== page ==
Music is the greatest and most perfect human trait on Earth. It expresses the essence of our species in terms that are so perfect that the centuries and wars have not been able to erase or distort. That’s why I compose instrumental music: I feel that the world wants to diminish the power of music. In fact, everything is music! The cosmos and nature vibrate in such integrated harmony that the science still hasn’t come to represent because it needs to break it down into pieces. Not the music – it represents the harmony in everything with the same integrity. However, music is still not greater than love, but its origin is not the human kind.

08. Explain to us the reason why you selected each song of your Playlist (listed below).

This playlist seeks at the same time to offer my most important influences as a musician and to harmonize different styles and times of our popular music. I left out the classical composers, who, although very present in my formation, would require more space and a different listening.

The master Hermeto couldn’t be left out due to his magnetism and geniality. Not only is “Música das Nuvens e do Chão” beautiful, but it is also a good example on how to combine a clear and engaging melody with a deep one. This combination inspired me in many compositions. The maestro Tom Jobim has lots of masterpieces. For me, “Águas de Março” synthesizes perfectly his geniality in expressing the world and the life from a perspective that is at the same time simple and deep, where the repetition takes place in spiral cycles, where the same repeated verse never expresses the same thing.

Tom Zé should also be highlighted due to his position as a master of the form and the word. Sensitive to the current world, he offers great criticism in “Vaia de Bêbado Não vale”, a chronic about the popular taste and his difficulty to appreciate true art. Milton Nascimento always reminds me that the heart already knows everything. In “Canoa, Canoa”, he makes it possible for a song from the riverside communities to sound with the grandiosity of a Beethoven coral.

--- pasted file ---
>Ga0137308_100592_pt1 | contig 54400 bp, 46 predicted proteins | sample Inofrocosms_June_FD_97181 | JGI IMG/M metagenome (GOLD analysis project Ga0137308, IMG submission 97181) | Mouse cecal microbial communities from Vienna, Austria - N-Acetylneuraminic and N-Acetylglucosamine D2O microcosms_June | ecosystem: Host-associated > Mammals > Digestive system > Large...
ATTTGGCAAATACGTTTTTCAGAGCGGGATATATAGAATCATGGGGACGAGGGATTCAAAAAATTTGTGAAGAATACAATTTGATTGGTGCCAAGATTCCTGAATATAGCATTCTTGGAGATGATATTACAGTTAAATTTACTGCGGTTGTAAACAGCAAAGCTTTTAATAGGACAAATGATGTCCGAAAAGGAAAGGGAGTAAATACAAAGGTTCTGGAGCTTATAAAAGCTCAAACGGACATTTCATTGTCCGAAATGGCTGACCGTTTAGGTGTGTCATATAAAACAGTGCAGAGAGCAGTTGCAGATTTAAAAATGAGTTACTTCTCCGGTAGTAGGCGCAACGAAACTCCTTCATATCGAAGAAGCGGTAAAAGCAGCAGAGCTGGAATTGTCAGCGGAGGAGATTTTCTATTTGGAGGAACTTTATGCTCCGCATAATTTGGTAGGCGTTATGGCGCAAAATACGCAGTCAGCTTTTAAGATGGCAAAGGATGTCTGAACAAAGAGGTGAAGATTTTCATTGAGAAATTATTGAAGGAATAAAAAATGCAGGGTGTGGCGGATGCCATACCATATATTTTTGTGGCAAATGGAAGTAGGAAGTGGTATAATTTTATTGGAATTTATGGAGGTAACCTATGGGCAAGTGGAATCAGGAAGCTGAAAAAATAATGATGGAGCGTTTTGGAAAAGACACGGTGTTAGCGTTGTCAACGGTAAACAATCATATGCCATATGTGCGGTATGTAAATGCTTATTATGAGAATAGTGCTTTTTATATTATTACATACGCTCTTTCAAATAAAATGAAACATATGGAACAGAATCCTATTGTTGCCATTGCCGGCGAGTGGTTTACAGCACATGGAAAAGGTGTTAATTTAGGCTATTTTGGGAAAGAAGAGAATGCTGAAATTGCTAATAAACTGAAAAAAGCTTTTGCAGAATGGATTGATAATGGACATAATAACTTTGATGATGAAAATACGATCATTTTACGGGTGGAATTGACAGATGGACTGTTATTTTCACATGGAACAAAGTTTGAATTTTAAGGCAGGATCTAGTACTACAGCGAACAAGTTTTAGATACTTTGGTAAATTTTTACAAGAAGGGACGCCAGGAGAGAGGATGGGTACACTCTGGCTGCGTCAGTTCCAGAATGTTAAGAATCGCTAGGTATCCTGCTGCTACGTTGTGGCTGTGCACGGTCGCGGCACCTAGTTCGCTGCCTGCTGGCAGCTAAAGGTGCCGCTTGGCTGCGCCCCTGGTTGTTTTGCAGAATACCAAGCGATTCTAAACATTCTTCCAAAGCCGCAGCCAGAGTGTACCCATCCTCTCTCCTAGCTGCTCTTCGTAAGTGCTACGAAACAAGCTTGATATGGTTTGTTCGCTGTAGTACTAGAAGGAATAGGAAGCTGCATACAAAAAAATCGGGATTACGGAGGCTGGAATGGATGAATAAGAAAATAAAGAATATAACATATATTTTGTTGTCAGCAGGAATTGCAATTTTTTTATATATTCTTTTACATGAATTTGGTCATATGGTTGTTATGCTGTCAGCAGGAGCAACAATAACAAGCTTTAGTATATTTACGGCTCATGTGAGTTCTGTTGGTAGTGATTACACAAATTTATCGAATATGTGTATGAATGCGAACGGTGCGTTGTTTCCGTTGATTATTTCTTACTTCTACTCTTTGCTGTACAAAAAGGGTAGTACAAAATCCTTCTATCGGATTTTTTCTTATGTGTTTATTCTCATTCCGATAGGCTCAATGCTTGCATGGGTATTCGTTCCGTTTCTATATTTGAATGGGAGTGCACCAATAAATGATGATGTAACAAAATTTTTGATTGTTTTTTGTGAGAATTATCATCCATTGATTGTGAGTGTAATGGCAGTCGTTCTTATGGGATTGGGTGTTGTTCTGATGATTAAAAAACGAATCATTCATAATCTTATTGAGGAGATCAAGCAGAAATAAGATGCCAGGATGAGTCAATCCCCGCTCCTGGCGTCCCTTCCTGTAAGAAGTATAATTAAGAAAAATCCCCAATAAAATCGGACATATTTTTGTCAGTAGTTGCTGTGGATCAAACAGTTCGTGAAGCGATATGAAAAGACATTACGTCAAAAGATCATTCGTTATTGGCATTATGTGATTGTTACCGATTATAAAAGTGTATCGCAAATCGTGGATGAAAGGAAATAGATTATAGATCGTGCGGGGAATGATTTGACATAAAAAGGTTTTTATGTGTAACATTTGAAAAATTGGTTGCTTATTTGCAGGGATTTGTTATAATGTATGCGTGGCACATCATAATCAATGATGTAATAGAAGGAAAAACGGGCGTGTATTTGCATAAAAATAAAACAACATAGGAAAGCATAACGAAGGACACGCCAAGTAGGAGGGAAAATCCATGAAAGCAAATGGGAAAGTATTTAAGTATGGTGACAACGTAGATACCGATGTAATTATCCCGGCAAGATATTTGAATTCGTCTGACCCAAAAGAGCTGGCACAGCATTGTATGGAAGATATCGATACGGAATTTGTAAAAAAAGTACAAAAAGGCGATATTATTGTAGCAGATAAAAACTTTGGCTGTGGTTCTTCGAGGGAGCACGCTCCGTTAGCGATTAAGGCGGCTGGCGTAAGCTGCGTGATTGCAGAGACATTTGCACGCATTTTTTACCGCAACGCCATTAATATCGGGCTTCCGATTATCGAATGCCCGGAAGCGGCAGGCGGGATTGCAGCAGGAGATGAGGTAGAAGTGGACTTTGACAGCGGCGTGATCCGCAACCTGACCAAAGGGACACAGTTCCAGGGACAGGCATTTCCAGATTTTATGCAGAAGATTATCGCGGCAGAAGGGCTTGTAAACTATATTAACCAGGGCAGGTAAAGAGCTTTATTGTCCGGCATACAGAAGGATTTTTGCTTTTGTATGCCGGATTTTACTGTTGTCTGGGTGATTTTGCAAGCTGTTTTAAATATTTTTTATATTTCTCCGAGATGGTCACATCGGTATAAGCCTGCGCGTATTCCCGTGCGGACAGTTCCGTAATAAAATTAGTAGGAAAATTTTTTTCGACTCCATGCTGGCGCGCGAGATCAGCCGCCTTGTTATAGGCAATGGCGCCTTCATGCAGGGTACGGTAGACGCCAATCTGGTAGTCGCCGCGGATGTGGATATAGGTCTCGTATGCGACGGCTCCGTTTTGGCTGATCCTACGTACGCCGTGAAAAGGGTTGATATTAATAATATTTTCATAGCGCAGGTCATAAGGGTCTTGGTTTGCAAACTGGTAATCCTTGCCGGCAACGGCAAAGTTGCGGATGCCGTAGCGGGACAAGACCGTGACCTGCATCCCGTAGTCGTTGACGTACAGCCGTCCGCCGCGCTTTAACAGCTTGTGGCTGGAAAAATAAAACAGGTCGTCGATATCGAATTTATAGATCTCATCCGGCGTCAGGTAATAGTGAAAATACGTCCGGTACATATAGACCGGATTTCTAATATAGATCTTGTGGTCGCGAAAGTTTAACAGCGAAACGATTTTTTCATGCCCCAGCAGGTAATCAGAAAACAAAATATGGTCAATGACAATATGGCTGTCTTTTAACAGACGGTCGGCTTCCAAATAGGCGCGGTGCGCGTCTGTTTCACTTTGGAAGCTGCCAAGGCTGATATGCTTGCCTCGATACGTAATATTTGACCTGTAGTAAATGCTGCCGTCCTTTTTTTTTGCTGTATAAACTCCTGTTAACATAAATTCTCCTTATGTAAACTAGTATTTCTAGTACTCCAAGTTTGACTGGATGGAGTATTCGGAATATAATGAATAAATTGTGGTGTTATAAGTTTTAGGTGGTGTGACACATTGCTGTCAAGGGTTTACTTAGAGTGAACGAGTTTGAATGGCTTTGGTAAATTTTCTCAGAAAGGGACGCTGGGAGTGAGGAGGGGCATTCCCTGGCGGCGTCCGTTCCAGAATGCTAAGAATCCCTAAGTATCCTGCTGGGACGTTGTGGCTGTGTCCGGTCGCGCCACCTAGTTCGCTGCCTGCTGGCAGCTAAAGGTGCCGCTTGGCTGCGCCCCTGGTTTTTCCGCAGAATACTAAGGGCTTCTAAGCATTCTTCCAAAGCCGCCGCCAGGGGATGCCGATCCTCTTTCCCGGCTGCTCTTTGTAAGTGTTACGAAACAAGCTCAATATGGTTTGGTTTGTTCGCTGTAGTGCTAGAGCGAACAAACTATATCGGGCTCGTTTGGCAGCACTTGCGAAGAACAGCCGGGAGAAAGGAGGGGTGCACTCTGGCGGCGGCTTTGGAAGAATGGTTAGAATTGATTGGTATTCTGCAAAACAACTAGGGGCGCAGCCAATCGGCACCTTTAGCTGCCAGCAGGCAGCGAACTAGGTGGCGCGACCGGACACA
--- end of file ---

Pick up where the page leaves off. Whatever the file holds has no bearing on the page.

Lenine is for me the musician who best understands the current tendencies, without letting himself be carried away by them. He dialogues with pop by presenting all the past and all the present in each beat of his guitar. “Todas Elas Juntas Num Só Ser”, together with Carlos Rennó, is outstanding in its form and content. A perfect awe for all the muses and poets, uniting continents and times in only one song that, at the same time, worships every mentioned artist. He reaffirms the impersonal present of a nameless muse: only You! You, whom I see now and who listens to me. Raul Mariano is a partner, a musician of the new generation of my city that shows very well how to be reverent to the masters of our music and at once to present the voice of our so etherial contemporaneity. “Outro Norte” says a lot about what I feel about our time.

The Jazz plays an influential role in all the popular music with its freedom and expression power. Miles David was perhaps the most complete jazz musician, the one that stands out every decade with a renovated blow and in harmony with the present time. Even if we put aside the jazz label: “So What” and “Brush With the Blues” are masterpieces! As a guitar player, it touches me to see how this combination of a simple and intelligent theme with such a rich and flabbergasting interpretation. Jeff Beck raises the bar about how a guitar can be expressive during a blues solo. This track has changed my perception about my instrument.

Two of my tracks conclude this list. “Samba Pro Du” represents well the search for a symbiosis between the many influences from all parts of the world. An energetic and warm track, but at the same time, dense and questioning. “Amanheço” was the composition that made me feel that I was truly starting my journey as an artist. It is a profound song that casts light upon the darkness of the soul looking for any sense in life. In this composition, I use the guitar and a range of unexpected sounds to achieve a texture that wants to be an orchestra, while, at the same time, it expresses a certain solitude. This song is the last one of my first album and means a great deal to me.



Translated by Fernando Toledo

Nacione™ Loud Towns is a music playlist project developed by the best musicians in the upcoming scene.


— artists will be interviewed to share their stories and inspirations to create their music. The content is turned in to an interview and Spotify playlist. Artists will be featured on Nacione™ official website —